Saturday, January 31, 2009
Rock | Last.fm
One. Listening to this whole album makes me afterglow.
Beck, Modern Guilt
Rock | Last.fm
Two. Dreamy album's silence says just as much as the notes in between. Amazing and fresh.
The Blow, Paper Television
Glitch Pop | Last.fm
Three. Seduction has never sounded so appealing as when it's wrapped up in irregular beats and sung by Khaela.
The Kooks, Inside In/Inside Out
Pop | Last.fm
Four. British college musicians form band as a project for class. Whole world wants to kiss the professor.
Ani DiFranco, Red Letter Year
Folk | Last.fm
Five. Angry feminist rocker loses the anger, shows what else she's got.
Metric, Live It Out
Rock | Last.fm
Six. Emily may be a lot of things, but who can tell, under all that metaphor? Catchy and joyful, maybe.
Belle and Sebastian, Tigermilk
Folk Pop | Last.fm
Seven. Beautiful songs for school days.
The Hush Sound, Goodbye Blues
Pop | Last.fm
Eight. Bouyant female lead takes this band places no one was expecting.
The Killers, Day & Age
Dance Rock | Last.fm
Nine. The Killers just got it, you know?
Honeyhoney | First Rodeo
Folk Rock | Last.fm
Ten. Passionate "I love you"'s coupled with equally passionate "Fuck you"'s from a very verbose couple.
Jenny Lewis | Acid Tongue
Folk Rock | Last .fm
Honorable Mention. Probably one of my favorite albums of 09, but I got into it January 2nd, so what are you going to do?
Compiler's Note: Yeah, not compiled by what came out this year, in case you haven't noticed.
by Tennessee Williams
After you've been to bed together for the first time,
without the advantage or disadvantage of any prior acquaintance,
the other party very often says to you,
Tell me about yourself, I want to know all about you,
what's your story? And you think maybe they really and truly do
sincerely want to know your life story, and so you light up
a cigarette and begin to tell it to them, the two of you
lying together in completely relaxed positions
like a pair of rag dolls a bored child dropped on a bed.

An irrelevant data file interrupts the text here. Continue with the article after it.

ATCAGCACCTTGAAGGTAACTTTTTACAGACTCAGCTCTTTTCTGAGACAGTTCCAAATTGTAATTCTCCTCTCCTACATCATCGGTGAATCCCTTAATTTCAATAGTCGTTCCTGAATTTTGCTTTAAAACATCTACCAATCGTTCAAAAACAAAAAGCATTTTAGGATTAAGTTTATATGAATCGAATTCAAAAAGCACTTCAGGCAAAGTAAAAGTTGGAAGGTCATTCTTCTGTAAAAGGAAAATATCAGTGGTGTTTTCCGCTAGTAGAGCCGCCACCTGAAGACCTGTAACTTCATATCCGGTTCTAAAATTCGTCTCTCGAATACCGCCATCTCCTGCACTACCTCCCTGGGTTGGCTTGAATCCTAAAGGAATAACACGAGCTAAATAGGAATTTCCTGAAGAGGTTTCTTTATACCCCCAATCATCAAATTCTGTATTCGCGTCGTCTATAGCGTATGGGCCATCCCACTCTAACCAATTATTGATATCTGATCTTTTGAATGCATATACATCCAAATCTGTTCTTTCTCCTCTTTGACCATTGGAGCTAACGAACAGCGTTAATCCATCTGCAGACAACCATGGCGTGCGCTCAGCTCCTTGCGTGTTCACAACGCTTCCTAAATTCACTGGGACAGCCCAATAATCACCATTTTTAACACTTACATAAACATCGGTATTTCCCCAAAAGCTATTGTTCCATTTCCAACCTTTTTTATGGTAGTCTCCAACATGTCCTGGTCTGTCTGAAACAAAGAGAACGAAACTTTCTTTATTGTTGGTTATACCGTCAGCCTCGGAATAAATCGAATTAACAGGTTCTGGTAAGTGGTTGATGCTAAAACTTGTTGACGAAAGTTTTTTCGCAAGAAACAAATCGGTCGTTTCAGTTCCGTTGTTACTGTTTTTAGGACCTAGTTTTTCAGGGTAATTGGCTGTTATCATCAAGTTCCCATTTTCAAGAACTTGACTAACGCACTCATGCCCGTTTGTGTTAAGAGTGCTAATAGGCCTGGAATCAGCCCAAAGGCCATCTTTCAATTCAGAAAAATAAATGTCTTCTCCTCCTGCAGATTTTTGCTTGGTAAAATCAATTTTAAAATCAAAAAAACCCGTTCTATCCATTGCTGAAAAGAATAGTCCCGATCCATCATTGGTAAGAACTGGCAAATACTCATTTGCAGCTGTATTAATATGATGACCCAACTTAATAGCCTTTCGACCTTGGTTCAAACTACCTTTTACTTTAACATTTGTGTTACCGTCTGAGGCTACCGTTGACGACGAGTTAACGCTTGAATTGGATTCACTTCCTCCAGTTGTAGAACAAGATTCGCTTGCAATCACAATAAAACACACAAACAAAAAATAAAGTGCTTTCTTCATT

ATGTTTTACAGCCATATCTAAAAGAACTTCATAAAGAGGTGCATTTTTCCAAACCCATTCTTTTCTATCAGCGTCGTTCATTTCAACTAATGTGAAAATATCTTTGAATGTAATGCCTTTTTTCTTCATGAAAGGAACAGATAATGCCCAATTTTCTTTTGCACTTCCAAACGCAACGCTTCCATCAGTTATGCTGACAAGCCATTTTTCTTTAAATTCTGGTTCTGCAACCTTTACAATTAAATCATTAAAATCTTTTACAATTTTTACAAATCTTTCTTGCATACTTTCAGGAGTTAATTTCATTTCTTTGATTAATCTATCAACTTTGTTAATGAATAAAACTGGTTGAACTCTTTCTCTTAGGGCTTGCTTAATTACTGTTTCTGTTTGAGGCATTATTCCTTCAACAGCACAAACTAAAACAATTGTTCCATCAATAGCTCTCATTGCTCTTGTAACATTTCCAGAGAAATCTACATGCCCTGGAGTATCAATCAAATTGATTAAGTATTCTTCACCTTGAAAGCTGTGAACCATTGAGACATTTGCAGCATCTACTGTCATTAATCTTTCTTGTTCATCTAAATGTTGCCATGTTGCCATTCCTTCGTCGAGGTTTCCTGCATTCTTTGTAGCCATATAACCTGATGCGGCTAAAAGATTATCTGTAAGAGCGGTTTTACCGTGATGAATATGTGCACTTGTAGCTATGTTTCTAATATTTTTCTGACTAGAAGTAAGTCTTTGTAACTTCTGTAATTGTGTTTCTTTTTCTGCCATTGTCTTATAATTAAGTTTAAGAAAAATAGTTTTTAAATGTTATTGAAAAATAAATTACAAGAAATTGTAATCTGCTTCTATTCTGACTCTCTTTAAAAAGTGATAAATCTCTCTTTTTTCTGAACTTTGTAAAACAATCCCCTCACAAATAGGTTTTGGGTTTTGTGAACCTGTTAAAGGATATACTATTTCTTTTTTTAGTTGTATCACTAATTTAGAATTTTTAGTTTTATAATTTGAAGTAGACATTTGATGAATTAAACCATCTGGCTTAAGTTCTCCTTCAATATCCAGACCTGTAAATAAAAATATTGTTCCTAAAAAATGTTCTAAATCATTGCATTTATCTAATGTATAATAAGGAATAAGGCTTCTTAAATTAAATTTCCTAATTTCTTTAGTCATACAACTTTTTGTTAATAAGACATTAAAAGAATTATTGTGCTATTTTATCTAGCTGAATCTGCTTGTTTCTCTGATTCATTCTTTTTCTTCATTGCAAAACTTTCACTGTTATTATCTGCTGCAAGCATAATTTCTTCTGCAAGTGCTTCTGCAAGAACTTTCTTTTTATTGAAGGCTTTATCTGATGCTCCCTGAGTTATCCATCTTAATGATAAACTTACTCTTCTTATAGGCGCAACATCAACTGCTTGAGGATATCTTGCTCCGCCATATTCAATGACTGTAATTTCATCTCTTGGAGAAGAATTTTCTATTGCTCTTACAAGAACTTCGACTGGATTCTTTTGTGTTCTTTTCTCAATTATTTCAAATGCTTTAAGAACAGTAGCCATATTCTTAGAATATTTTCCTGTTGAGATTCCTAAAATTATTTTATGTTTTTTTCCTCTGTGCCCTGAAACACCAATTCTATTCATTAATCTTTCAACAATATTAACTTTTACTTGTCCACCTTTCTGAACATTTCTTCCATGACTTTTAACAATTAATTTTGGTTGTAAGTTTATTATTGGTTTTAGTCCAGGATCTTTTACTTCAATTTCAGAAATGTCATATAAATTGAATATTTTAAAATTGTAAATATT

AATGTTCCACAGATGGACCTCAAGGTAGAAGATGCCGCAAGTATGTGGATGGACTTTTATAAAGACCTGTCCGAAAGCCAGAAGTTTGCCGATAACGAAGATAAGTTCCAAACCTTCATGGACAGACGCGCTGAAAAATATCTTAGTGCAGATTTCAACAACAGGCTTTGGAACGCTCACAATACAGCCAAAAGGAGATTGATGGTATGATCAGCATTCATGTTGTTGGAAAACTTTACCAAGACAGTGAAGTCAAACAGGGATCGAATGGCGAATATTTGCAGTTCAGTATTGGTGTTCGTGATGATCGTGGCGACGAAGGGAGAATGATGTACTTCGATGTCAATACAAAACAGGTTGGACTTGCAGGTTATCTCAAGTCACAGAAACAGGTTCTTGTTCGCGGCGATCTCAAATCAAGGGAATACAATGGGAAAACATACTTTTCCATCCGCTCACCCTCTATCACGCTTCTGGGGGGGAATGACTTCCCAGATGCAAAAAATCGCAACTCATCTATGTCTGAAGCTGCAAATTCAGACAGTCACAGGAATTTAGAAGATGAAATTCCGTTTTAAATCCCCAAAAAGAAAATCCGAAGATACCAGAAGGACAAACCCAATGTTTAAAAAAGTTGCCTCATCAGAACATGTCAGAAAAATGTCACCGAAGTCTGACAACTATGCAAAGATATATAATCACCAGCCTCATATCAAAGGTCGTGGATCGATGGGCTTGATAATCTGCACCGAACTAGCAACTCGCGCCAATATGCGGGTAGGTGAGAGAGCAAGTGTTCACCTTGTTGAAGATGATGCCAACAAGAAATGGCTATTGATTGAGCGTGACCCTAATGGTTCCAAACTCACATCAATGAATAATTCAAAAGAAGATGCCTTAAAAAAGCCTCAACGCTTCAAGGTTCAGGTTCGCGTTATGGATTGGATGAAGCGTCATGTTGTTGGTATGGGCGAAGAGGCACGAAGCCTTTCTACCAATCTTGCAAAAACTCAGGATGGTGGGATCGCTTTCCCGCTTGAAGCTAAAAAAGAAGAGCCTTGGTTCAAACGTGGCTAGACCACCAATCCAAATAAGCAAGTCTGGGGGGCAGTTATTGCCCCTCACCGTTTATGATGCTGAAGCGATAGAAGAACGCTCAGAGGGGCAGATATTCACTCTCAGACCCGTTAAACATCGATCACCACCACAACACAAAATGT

You tell them your story, or as much of your story
as time or a fair degree of prudence allows, and they say,
Oh, oh, oh, oh, oh,
each time a little more faintly, until the oh
is just an audible breath, and then of course
there's some interruption. Slow room service comes up
with a bowl of melting ice cubes, or one of you rises to pee
and gaze at himself with the mild astonishment in the bathroom mirror.
And then, the first thing you know, before you've had time
to pick up where you left off with your enthralling life story,
they're telling you their life story, exactly as they'd intended to all along,
and you're saying, Oh, oh, oh, oh, oh,
each time a little more faintly, the vowel at last becoming
no more than an audible sigh,
as the elevator, halfway down the corridor and a turn to the left,
draws one last, long, deep breath of exhaustion
and stops breathing forever. Then?
Well, one of you falls asleep
and the other one does likewise with a lighted cigarette in his mouth,
and that's how people burn to death in hotel rooms.
by Derek Walcott
The time will come
when, with elation
you will greet yourself arriving
at your own door, in your own mirror
and each will smile at the other's welcome,
and say, sit here. Eat.
You will love again the stranger who was your self.
Give wine. Give bread. Give back your heart
to itself, to the stranger who has loved you
all your life, whom you ignored
for another, who knows you by heart.
Take down the love letters from the bookshelf,
the photographs, the desperate notes,
peel your own image from the mirror.
Sit. Feast on your life.
by Elizabeth Alexander, Inaugural Poet
Each day we go about our business, walking past each other, catching each others’ eyes or not, about to speak or speaking. All about us is noise. All about us is noise and bramble, thorn and din, each one of our ancestors on our tongues. Someone is stitching up a hem, darning a hole in a uniform, patching a tire, repairing the things in need of repair.
Someone is trying to make music somewhere with a pair of wooden spoons on an oil drum with cello, boom box, harmonica, voice.
A woman and her son wait for the bus.
A farmer consider the changing sky; A teacher says, “Take out your pencils. Begin.”
We encounter each other in words, Words spiny or smooth, whispered or declaimed; Words to consider, reconsider.
We cross dirt roads and highways that mark the will of someone and then others who said, “I need to see what’s on the other side; I know there’s something better down the road.”
We need to find a place where we are safe; We walk into that which we cannot yet see.
Say it plain, that many have died for this day. Sing the names of the dead who brought us here, who laid the train tracks, raised the bridges, picked the cotton and the lettuce, built brick by brick the glittering edifices they would then keep clean and work inside of.
Praise song for struggle; praise song for the day. Praise song for every hand-lettered sign; The figuring it out at kitchen tables.
Some live by “Love thy neighbor as thy self.”
Others by first do no harm, or take no more than you need.
What if the mightiest word is love, love beyond marital, filial, national. Love that casts a widening pool of light. Love with no need to preempt grievance.
In today’s sharp sparkle, this winter air, anything can be made, any sentence begun.
On the brink, on the brim, on the cusp -- praise song for walking forward in that light.